You can carry out actions on Scaleway Object Storage resources either via the Scaleway console, or via a third-party API or CLI, such as the AWS CLI, MinIOClient or Rclone. While the Scaleway console gives you the option to specify the Scaleway Project to carry out your Object Storage actions in, this option is not available via third-party API/CLI tools. These tools are based on a standard S3 programming interface, which does not accept Project ID as a parameter. Therefore, when you create a Scaleway API key with IAM, you are prompted to specify the API key’s preferred Project for Object Storage. This API key will always use this Project when carrying out Object Storage actions via any API/CLI. See our page on using API keys with Object Storage for more information.
Projects are groupings of Scaleway resources. Every Scaleway Organization has a default Project, and you can create new projects if necessary. By grouping resources into Projects, you can then define access differently for each Project.
For example, if IAM users within your Organization are working on building two different systems with Scaleway resources, you can group the resources for each system into different Projects. This then allows you to restrict IAM users’ access to only the Project they are working on. It also facilitates the separation of billing between Projects.
A Scaleway resource is either a product or a feature in the Scaleway Ecosystem. Examples of resources include Instances, Private Networks, Kubernetes Kapsule and Flexible IPs, to name a few.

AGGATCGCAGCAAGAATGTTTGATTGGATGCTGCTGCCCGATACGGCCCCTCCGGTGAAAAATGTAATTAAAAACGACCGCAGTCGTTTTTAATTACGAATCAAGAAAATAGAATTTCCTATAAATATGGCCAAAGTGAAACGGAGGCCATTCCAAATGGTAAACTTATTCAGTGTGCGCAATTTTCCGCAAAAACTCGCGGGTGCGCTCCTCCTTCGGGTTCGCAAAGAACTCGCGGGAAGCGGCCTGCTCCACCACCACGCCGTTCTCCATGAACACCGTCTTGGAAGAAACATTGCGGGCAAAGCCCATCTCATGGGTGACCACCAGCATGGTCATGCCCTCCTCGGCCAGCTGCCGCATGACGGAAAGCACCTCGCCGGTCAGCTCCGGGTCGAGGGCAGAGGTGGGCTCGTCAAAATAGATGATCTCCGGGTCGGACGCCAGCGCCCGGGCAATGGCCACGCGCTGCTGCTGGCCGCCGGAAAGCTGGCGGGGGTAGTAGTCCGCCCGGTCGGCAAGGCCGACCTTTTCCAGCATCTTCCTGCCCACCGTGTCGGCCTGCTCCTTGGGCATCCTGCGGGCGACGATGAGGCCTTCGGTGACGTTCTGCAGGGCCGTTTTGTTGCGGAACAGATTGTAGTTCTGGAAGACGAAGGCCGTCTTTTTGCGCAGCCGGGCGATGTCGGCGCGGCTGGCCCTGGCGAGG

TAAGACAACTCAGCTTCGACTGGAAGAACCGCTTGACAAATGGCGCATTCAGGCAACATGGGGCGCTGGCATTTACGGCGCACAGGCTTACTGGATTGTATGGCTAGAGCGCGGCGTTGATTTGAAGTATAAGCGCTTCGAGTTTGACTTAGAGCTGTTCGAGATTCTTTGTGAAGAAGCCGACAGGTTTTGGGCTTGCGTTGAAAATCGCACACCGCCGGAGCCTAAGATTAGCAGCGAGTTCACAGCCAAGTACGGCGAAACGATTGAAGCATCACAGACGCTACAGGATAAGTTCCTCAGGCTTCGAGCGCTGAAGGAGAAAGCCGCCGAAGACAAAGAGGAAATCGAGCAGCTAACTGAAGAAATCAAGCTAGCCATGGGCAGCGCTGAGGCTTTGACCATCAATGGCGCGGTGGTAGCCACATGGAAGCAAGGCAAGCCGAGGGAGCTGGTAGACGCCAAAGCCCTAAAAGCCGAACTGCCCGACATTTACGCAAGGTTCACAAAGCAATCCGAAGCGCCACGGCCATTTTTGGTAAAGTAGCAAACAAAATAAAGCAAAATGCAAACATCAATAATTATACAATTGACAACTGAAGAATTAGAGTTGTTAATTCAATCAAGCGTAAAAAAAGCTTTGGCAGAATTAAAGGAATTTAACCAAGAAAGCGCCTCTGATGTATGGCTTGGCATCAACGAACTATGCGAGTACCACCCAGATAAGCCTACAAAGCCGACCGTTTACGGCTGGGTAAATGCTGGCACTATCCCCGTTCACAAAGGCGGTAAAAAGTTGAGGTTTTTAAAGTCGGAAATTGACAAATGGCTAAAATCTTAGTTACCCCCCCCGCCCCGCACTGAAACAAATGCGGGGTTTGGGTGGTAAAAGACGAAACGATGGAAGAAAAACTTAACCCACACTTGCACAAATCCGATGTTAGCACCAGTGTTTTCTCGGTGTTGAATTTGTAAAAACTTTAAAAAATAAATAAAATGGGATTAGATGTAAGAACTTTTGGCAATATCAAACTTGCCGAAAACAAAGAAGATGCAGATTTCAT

A rule (also known as an IAM rule) is the part of a policy that defines the permissions of the policy’s principal, and the scope of these permissions. A policy can have one or many rules. Each rule consists of:
- Projects group your Scaleway resources (e.g. Instances, Object Storage buckets, Managed Databases etc.) together. An Organization may have many Projects, or just one default Project. If you choose to define scope at Project level, you can select one, many, or all Projects. When you then define the permission sets for this scope, you can give access to different resources within the Project(s).
- An Organization is made of one or several Projects. Billing, IAM, Project management and support are all managed at Organization level, so choose the Organization scope to give access to these features.
One or more permission sets (e.g. “list all Instances”). A permission set consists of one or multiple permissions to perform actions on resources or features. Each permission set has a clear description, e.g.
The rule below defines various levels of access to different resources in Project A. The principal (user, group or application) can create, list, delete and manage Instances and Databases, but for Object Storage can only list and read the resources:
- Project A
- PERMISSION SET
- InstancesFullAccess, ObjectStorageReadOnly, DatabasesFullAccess
A user (also known as an IAM user) is a human user in an Organization. They can be of two types:
- Owner: You are the Owner of the Organization that was created with your account.
- Guest: You are a Guest when invited to another Organization of which you are not the Owner. Similarly, you can invite other users to be Guests in your Organization.
Within each Organization, different IAM users can have different rights (defined through policies) to perform actions on resources.